Google announced the move to a mobile-first index last year, Pete Campbell gives a great insight on how site performance can help you get ready for this switch.
Pete Campbell from Kaizen kicks off talking about the site speed element of the mobile first algorithm, which was actually only announced 6-8 weeks ago as being part of the algorithm.
47% of consumers expect web pages to load in 2 seconds or less, average retailer loads in 10 seconds. This highlights a huge difference in what people expect to what they are actually getting. On average retailers mobile sites are slower than desktop, this could be due to different speeds on desktop and mobile. Brands can implement new things such as HTTP2, AMP and HTTPs.
Why does site speed matter?
Kissmetrics carried out a study which found retailers lose 1.73bn in sales due to site speed, with 79% percent of users not buying again if the website’s performance is poor. This amount of lost opportunity shows the need for a fast site. They found that a 1 second faster site can increase conversion rate by 27%. A faster full site load also leads to a 34% lower bounce rate.
How fast are UK ecommerce sites?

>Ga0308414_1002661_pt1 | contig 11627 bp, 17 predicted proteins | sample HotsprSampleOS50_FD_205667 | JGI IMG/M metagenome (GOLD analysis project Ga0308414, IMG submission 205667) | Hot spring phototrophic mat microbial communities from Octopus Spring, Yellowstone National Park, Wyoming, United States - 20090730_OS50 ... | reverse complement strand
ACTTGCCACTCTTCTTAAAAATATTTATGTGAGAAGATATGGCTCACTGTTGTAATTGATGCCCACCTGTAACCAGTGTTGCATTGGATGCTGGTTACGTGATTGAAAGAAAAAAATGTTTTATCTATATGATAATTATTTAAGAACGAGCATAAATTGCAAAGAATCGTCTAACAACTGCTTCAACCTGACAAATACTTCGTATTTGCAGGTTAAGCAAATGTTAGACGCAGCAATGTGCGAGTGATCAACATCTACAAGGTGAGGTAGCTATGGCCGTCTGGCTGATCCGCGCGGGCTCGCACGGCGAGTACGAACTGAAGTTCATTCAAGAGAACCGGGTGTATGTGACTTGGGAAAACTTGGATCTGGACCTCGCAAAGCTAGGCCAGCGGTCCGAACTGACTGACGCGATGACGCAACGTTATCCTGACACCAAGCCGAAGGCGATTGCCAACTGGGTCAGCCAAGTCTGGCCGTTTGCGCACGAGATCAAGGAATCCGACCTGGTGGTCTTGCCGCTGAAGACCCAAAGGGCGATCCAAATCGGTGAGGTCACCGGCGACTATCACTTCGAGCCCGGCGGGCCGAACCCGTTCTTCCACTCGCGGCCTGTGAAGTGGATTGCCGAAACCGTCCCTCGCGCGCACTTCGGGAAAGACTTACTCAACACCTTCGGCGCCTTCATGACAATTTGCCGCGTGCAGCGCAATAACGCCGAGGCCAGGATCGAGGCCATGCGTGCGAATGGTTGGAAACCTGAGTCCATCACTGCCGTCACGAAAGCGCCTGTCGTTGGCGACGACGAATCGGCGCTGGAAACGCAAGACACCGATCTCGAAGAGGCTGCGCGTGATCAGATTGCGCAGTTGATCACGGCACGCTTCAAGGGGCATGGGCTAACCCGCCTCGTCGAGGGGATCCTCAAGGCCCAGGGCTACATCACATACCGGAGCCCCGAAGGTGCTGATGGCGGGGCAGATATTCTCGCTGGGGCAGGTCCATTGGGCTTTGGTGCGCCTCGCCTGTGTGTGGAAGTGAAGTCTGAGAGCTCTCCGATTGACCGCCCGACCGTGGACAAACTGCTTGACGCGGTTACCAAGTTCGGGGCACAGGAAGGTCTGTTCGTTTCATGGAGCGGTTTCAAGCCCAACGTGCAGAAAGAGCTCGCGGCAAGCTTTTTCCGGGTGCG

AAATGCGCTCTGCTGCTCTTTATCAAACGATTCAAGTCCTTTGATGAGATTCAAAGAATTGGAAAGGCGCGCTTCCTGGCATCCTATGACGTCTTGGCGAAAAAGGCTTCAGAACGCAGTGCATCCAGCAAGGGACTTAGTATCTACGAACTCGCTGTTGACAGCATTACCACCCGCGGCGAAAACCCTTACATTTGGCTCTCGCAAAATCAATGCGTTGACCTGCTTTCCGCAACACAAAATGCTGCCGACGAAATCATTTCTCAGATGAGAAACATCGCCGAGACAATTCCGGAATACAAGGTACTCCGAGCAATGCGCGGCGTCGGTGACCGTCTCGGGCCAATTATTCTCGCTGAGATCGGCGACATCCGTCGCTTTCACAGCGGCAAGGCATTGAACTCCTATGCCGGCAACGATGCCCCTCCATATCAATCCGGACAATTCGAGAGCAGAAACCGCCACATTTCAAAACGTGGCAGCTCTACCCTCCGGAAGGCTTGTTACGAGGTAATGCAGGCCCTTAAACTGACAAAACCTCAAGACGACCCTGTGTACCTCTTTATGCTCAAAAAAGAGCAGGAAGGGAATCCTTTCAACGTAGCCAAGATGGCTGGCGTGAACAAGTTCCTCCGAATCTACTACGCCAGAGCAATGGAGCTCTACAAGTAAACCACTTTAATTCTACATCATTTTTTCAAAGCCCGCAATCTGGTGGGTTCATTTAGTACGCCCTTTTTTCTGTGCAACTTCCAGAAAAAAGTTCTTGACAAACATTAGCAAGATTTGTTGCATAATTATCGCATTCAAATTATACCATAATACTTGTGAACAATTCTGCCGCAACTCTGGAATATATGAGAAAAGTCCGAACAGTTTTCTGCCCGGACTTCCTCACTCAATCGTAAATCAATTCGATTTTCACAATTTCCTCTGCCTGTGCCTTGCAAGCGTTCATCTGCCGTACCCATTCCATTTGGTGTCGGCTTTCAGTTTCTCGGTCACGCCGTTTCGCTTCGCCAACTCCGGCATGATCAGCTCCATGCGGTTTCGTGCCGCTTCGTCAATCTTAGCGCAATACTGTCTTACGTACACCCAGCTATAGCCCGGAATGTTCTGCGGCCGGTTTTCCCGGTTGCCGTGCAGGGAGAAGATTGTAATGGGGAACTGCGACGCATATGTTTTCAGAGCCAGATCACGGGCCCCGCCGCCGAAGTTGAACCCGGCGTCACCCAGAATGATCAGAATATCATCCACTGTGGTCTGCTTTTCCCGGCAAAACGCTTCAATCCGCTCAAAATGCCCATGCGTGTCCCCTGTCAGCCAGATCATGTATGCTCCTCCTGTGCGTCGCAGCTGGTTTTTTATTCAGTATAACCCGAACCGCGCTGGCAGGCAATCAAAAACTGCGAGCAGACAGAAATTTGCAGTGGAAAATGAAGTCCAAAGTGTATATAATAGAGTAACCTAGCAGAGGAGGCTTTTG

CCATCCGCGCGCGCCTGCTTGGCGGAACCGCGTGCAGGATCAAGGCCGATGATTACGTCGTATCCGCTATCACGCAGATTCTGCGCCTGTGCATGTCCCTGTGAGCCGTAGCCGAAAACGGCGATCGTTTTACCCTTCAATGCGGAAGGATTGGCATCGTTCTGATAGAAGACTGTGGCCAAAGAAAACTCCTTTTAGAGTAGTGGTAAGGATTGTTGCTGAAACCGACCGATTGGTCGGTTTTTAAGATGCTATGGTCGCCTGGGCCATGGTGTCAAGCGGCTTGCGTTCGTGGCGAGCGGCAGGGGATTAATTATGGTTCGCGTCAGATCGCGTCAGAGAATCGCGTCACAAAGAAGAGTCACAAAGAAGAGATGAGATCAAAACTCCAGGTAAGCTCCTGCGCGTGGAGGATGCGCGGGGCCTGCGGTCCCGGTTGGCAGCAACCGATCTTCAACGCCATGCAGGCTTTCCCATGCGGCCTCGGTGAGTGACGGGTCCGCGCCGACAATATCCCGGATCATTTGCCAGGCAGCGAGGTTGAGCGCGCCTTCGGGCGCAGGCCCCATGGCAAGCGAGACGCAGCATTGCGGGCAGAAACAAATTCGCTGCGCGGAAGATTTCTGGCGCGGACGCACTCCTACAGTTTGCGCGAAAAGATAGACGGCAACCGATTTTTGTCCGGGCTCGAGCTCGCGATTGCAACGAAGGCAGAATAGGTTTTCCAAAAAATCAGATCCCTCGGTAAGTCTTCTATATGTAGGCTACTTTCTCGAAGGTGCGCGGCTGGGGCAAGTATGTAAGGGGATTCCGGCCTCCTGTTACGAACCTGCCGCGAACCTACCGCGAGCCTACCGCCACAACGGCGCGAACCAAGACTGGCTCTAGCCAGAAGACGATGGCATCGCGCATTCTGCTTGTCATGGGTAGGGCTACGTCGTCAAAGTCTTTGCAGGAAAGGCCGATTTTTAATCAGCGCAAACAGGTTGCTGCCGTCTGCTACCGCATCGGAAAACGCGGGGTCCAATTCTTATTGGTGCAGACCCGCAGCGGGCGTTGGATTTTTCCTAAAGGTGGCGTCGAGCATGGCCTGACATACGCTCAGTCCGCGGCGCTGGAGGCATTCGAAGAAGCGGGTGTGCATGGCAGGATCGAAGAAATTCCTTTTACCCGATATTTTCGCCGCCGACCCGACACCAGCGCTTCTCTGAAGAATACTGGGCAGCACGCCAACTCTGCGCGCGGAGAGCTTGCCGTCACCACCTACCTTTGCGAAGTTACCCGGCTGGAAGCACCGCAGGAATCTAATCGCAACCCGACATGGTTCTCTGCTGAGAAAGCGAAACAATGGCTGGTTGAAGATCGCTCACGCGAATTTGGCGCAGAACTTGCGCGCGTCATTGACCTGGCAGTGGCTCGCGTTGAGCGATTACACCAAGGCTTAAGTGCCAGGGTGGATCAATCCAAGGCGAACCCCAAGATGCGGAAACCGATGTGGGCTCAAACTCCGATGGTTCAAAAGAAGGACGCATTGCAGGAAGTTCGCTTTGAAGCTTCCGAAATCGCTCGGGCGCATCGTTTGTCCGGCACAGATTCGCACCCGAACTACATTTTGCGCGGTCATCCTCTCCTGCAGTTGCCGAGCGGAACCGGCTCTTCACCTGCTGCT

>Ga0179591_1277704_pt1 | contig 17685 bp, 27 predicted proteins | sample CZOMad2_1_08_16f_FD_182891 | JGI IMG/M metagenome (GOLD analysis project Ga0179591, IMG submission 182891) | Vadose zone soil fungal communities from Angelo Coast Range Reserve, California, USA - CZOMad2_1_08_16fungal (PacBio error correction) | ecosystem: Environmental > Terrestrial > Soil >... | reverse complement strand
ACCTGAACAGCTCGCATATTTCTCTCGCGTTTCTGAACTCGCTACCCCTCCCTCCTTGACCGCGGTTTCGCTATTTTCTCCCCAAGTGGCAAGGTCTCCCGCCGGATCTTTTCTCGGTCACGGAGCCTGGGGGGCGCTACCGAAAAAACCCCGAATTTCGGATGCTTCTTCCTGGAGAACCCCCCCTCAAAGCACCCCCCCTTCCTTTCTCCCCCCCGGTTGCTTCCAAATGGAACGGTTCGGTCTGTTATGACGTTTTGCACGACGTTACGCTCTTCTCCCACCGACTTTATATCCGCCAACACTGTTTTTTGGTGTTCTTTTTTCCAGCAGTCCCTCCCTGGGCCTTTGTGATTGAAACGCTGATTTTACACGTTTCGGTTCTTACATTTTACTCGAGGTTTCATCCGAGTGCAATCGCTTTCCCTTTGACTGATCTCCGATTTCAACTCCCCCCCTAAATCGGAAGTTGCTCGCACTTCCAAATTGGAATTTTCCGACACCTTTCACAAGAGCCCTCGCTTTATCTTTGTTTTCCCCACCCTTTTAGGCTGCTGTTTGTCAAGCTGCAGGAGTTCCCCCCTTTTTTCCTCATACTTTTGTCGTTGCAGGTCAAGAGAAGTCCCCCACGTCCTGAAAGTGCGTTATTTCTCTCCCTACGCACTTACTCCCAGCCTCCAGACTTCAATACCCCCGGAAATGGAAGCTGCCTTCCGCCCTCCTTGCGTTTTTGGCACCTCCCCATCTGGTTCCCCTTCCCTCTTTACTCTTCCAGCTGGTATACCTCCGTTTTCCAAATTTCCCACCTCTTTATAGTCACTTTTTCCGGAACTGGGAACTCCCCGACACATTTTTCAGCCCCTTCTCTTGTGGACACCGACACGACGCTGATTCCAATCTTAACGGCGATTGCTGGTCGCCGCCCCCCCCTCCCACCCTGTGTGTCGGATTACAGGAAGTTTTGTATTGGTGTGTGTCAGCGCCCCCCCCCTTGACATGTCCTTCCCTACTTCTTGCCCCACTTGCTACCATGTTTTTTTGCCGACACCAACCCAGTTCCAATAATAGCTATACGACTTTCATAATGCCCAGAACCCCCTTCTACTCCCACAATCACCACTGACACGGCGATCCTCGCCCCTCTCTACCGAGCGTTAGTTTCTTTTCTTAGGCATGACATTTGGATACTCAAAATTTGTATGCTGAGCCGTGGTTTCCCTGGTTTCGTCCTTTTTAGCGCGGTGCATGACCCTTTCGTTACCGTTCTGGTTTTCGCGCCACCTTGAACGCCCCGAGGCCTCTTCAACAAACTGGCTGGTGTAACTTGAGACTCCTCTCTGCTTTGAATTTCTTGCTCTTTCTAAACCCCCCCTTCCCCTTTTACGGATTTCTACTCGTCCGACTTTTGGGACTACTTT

Kaizen undertook a study of the top 700 ecommerce sites in the UK and look at four metrics:
- PageSpeed Score
- Homepage Size
- Loading time
- HTTP2 usage
They automated this process as doing this manually for 700 sites would be an absolute nightmare. TMLewin is an absolute boss along with Jack Wills with some less known brands such as Triton Cycles in the top 5.
Looking through these results they made a list of the top 10 recurring PageSpeed Insight Tool issues with some surprising results.
- 93% are not optimising images
- Many had poor minification
- 60/100 average desktop speed and 50/100 average mobile. This represents an 8.5% slower speed on mobile, which in a mobile-first world is questionable at best.
He highlights that some large websites don’t seem to get it right, Debenhams did rank well for mobile page speed even though 64% of their traffic is mobile. This represents a challenge to big brands who need to rethink their mobile strategy.
100% of the 700 retailers had mobile sites but only 80% are responsive rather with many being user agent redirects, this is an old technique which is outdated and should look at being moved away from. They found that UK retailers homepages are 35% larger than other pages across the web.
Only 14.5% of top UK retailers user http2, although this is higher than the web average (13.5%).
HTTP2 is the latest version of HTTP protocol, Kaizen found that HTTP2 decreased load time by 52% for CloudFlare customers which utilised by 13.5% of the web. He goes on to say how hugely underutilised this technology is, and this is something that should be implemented on your retailer sites.
How do I implement HTTP2?
First, you need to understand how many users have HTTP2 capable browsers, if you’re serving enterprise clients these can often be on old browsers that aren’t capable of it. Also look at your server’s OS to make sure this can handle HTTP2. There is a plugin called BuiltWith to look at this. You need an SSL Certificate! Most browsers won’t serve HTTP2 unless you have this implemented.
Site speed tactics